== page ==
Landlord sells their property – As a landlord, it is essential you understand all the legalities surrounding selling a property with tenants still in residence. With the onset of the pandemic, there was a lot of concern surrounding tenants’ rights. So, it is important for both the landlord and the tenant to be aware of all rights afforded the tenant.
Learning that their home is being sold can be scary for a renter. Clear communication during the process is absolutely necessary to keep the situation calm. Let’s take a look at tenant’s rights during and after Covid.
Tenant’s Rights During Covid
Utah’s statewide emergency protection for renters has expired. Landlords are now able to operate as usual within the laws provided. When they were in effect, Governor Gary Herbert ordered a freeze on the enforcement of evictions. This applied to anyone who had lost income or jobs due to COVID-19.
For anyone that believes they were evicted or had rights violated during this time, they must be able to prove that it applied to them. Eviction and enforcement proceedings have started again. Landlords may choose to sell with their tenants still in the home or legally incentivize a tenant’s move. They can do this in a few different ways.
- Cash for Keys
- Offering to pay a tenant to move
- Send an Early Termination Notice
- Any violation of the lease gives the landlord legal rights to terminate it according to the early termination clause in the lease
- Offer to sell to the renter
- You and the renter won’t have to deal with showings or other hassles this way.
General Tenant Rights
Tenant rights vary from state to state, but there are several that are common in most states.
- A right to notice before showings
- State laws afford tenants between 24 and 48 hours of notice before a showing. Some states just say “reasonable notice” which is subject to interpretation, though it’s better to err on the side of caution. The point of this is to avoid violating their privacy. It gives them a chance to tidy up the space and be fully prepared for strangers to enter their home. These communications should all be in writing.
- A right to reasonably scheduled hours
- Landlords must not only give advance notice but be courteous about the timing. Late nights or early mornings are not reasonable hours. They must be agreed upon by both parties.
- A right to receive notice to vacate the property
- Tenants have the right to know when they need to be completely moved out. The date may be on the lease, or it may be a month-to-month agreement either way written notice must be provided. The terms must be honored even if the property is sold.
- A right to accept a lease termination payout
- This is the cash for keys method of incentivizing payout. The tenant has no obligation to accept. It is a legal method to ensure the tenant is out sooner than originally anticipated.
- A right to occupy the property after it has sold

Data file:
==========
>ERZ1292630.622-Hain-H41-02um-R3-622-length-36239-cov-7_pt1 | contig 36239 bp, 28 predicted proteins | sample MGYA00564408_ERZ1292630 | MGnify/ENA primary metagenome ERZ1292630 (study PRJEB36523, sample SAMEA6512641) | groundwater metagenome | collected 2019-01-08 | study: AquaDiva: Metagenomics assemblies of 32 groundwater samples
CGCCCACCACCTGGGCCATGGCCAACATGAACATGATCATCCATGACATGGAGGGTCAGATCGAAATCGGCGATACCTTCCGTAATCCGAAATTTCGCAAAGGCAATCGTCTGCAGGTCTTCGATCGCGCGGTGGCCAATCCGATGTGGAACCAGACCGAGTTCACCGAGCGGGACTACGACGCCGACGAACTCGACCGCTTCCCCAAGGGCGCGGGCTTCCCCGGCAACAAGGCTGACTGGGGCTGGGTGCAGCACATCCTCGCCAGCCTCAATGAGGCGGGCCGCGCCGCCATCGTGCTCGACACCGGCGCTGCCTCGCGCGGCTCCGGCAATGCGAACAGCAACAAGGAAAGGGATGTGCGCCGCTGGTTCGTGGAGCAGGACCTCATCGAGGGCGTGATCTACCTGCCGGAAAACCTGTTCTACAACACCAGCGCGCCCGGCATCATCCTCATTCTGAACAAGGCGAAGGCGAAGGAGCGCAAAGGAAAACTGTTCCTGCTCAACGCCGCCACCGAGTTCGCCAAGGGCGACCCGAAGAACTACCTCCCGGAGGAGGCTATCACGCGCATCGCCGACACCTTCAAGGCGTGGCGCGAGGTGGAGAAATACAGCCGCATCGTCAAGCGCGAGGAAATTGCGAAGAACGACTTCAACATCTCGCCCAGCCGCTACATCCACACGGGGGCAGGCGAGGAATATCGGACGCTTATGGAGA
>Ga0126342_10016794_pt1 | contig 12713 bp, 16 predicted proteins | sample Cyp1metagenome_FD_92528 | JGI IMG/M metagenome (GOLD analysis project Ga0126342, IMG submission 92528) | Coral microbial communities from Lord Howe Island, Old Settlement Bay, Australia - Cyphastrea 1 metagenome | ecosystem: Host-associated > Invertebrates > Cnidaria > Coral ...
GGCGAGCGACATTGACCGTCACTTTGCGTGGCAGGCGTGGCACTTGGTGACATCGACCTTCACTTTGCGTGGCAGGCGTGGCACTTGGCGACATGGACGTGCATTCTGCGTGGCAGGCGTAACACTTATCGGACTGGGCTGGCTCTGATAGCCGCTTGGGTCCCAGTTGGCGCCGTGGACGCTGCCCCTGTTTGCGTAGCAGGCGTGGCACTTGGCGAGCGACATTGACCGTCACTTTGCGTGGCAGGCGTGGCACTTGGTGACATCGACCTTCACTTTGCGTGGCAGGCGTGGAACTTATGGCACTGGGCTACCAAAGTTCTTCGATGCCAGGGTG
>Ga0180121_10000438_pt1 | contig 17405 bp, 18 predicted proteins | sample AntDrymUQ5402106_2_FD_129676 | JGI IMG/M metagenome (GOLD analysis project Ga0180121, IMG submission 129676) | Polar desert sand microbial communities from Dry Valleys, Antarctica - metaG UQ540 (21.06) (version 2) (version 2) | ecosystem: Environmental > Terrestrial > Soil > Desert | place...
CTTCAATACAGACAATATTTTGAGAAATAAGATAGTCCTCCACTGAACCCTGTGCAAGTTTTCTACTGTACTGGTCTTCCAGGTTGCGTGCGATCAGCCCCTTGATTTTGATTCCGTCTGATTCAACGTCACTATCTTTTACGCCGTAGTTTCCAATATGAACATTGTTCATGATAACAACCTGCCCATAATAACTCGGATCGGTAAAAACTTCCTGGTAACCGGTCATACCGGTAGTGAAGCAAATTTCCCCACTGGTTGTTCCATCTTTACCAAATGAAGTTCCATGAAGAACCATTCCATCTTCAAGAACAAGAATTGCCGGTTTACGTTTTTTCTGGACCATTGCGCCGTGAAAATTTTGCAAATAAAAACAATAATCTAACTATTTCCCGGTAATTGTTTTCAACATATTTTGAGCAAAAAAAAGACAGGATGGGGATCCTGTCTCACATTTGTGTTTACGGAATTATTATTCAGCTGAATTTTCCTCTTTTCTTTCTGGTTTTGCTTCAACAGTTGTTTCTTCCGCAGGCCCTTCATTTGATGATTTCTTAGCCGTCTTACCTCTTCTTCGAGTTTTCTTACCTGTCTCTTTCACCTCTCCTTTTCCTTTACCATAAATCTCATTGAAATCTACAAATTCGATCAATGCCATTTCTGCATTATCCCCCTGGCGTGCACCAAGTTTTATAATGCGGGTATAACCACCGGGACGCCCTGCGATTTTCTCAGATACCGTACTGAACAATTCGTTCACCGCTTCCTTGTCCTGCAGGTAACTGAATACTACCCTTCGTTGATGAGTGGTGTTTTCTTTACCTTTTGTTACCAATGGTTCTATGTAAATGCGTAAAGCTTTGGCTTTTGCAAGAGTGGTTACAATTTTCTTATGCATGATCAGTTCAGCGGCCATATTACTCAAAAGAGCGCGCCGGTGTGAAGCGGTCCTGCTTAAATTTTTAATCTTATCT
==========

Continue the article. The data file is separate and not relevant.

- The lease or rental agreement is with the property, not the owner. If the home sells while occupied the renter can legally live there until their lease expires. The new owner has no choice but to honor the original lease.
- A right to their security deposit
- The tenant has a right to their security deposit at the time they leave, even if the place has a new owner. The new owner may still deduct from the deposit if any damage has occurred in the home, according to the lease agreement.
- A right to a well-maintained property
- Even when trying to sell the house, the landlord must keep the place inhabitable for their tenants. Utilities must be working, the property in good condition, and repairs must be addressed.
- A right to 30-day notice to vacate the property
- If the lease has a ‘termination due to sale’ clause, the landlord can end the lease early. They must give the tenant 30 days to leave the property after a sale.
- A right to occupy after foreclosure
- It isn’t the tenant’s fault the owner had financial trouble. After a foreclosure, the tenant doesn’t have to leave right after a sale. They can usually stay until the end of their lease. In the case of month-to-month leases, the tenant must be given a 90-day notice.
Specific Tenant Rights: Utah
Every state has different regulations regarding the rights of landlords and tenants. When selling a property with tenants in Utah, specific requirements must be met.
- After deciding to sell the property, a landlord must give tenants 60- day notice of the decision.
- A tenant must be given a 14- day notice before the first viewing is scheduled.
- A landlord must make the tenant aware of all dates and times of viewing.
With the tenant’s consent, you cannot:
- Enter the property before 8 am and after 8 pm
- Schedule any appointments or viewings on Sunday or a holiday
- Take pictures of the tenant’s personal property
- Post a For Sale Sign
- Hold an auction on site
Avoid the Hassles of Utah Real Estate
Instead of worrying about selling on your own or finding a decent realtor, consider selling your home directly. Fast Home Offer Utah is a company that buys houses as is. They pay cash and help you avoid the months of listing, showings, and waiting that comes with the traditional selling method.
Save time and effort by eliminating all the expenses and duties that come with selling your home. Submit a form on our website and get a fair cash offer within 24 hours. Pick your closing date and sell on your terms within seven days. No contracts, commissions, or cleaning are required, and we even cover the closing costs. Contact us today to learn more.